Take stock of your relationships, too. Consider engaging directly with regulators through industry consortia to positively drive the direction of clinical trial innovation. This will also help you understand how changes in global healthcare systems might impact your long-term vision. Investigate how you can align more closely with academic research groups.

  1. Continually improve your feedback channels to ensure no voice goes unheard. You have an opportunity to grow the horizons of your insights. Review your current channels and challenge whether these include everyone who could provide insight. Trial-naïve healthcare professionals experience additional challenges when engaging with clinical trials, requiring additional support to ensure an optimal experience for their patients. The methods that you use to obtain insights may prevent underrepresented groups from having their voices heard. Patient advocacy groups can provide additional support if they are engaged with consistently and considerately. Asking yourself tough questions about the ways you are currently operating allows for the continual improvement of feedback channels, transforming them into a two-way conversation.
  1. Go beyond current paradigms and ensure future scalability. Study your past successes to see what has gone well in other change activities, reflect on any changes that didn’t last, and identify if there are any pockets of change that you have difficulty scaling. Future horizon planning and wargaming tools are an excellent way to think beyond current paradigms and assess whether your current models will keep you ahead of the curve.

    Your organization’s structure and culture need to reflect your ambition to move a larger number of successful pilots into business as usual. Although support from the C-suite is essential to drive transformation, you need to establish channels to gather ideas “bottom-up,” ensuring that those who are closest to the challenges can easily engage with your innovation team to drive meaningful improvements in the stakeholder experience.

This approach to continual learning and adoption will help you to stay at the forefront of innovation while keeping a clear focus on increasing speed to market and reducing development costs. You will allow your staff to focus on human-centric measures, such as increased participant diversity, patient treatment adherence, care access, real-world data generation, and close collaboration with healthcare systems to support population health data gathering. As the clinical trial market continues to develop, your participant-first position will help you stand out as the top company for clinical trial sites, patients, patient advocacy groups, and systems to work with – improving your clinical operations and brand equity in equal measures.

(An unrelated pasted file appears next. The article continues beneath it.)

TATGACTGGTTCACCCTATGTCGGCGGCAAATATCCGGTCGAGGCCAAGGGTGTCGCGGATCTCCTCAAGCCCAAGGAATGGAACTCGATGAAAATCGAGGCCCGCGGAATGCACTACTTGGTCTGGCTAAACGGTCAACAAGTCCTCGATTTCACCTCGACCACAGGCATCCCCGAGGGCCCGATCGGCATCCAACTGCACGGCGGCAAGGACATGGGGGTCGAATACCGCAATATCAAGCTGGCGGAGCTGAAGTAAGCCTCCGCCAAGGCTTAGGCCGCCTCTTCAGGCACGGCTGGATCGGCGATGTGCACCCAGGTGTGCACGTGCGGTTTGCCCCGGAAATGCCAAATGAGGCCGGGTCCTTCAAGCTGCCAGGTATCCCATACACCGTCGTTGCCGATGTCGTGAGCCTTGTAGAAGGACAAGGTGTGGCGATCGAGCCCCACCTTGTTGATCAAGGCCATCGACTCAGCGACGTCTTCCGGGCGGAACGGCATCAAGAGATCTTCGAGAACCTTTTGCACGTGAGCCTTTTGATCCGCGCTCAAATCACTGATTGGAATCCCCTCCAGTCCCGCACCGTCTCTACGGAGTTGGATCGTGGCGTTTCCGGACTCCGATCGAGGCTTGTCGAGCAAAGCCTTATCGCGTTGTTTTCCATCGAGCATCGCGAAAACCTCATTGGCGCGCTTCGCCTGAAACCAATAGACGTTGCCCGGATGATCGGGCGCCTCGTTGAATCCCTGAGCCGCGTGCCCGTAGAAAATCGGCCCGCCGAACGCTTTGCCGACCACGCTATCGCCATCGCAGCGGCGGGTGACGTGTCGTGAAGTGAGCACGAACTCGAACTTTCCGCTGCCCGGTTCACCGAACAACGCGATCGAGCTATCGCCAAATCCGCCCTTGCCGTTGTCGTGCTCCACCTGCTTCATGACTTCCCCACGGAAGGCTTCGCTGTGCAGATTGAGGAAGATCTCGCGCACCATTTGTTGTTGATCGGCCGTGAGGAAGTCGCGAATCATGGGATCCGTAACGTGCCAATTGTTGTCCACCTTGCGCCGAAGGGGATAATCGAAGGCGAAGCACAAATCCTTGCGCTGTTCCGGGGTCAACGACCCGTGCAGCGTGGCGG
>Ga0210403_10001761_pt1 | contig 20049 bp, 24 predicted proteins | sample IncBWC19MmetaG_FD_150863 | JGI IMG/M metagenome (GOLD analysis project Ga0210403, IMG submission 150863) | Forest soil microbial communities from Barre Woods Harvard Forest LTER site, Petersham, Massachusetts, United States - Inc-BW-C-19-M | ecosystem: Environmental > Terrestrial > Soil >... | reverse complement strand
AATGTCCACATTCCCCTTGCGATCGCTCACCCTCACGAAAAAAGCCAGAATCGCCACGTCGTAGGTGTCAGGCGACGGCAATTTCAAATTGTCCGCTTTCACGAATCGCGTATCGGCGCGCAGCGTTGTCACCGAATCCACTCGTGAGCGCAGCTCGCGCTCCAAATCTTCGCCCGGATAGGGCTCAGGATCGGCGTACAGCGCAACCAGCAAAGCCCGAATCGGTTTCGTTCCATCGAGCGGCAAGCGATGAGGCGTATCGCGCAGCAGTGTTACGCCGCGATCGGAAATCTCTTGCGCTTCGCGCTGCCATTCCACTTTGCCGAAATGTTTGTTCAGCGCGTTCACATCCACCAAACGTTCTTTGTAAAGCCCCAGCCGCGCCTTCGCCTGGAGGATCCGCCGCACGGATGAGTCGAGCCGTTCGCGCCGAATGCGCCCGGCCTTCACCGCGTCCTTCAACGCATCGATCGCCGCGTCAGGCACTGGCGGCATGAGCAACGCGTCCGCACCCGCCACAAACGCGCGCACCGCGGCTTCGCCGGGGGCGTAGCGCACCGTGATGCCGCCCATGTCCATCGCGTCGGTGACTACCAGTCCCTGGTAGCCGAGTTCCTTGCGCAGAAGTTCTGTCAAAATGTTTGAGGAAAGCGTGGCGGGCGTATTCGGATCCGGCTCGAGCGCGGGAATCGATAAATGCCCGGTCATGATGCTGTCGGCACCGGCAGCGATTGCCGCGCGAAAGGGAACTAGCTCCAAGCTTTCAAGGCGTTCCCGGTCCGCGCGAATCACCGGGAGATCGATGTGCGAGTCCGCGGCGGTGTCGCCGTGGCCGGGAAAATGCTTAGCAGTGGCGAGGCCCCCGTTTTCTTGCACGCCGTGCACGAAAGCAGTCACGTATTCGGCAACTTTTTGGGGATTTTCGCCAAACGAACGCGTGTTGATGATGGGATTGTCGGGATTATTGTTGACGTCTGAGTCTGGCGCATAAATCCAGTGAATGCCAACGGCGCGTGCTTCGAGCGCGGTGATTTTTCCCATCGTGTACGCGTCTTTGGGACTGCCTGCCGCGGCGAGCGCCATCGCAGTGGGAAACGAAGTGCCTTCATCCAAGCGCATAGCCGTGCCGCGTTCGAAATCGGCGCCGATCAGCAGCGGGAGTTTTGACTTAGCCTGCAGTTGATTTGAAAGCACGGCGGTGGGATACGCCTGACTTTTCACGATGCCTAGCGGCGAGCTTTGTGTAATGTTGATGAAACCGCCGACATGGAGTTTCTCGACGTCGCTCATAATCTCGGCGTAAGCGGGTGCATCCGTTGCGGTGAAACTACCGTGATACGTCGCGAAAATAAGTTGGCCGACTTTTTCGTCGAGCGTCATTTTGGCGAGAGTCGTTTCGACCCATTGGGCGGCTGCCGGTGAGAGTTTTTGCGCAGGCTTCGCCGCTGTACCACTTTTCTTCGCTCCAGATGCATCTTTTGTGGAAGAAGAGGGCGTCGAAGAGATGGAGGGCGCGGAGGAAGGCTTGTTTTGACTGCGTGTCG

With the level of adoption of decentralized trial methodologies continuing to grow despite the predicted pullback following the lessening of pandemic restrictions, all organizations should be asking how they can do more, and move faster, toward more human-centric trial designs.

The approach outlined in the above framework is based around agile principles. This allows companies to quickly gather insights, create an idea, and test it with the impacted community. You will start to see how programs of work move beyond testing phases and embed as standard practice throughout your organization.

Life science leaders can use the framework to identify the actions that will deliver more human-centric clinical trials and capitalize on the opportunity to improve patient recruitment, retention, and time to market.

About The Authors:

Kieran Reals is a life sciences expert at PA Consulting. He helps healthcare and life sciences organizations design and deliver digital and operational transformation initiatives. A specialist in human-centric clinical trials, he specializes in radically transforming clinical trial portfolios. Contact him on LinkedIn.

Theis Jensen is a life sciences expert at PA Consulting. He works with pharmaceutical companies on the decentralization of clinical trials and helped a consortium of pharmaceutical companies set a long-term vision for more patient-friendly clinical trials. Contact him on LinkedIn.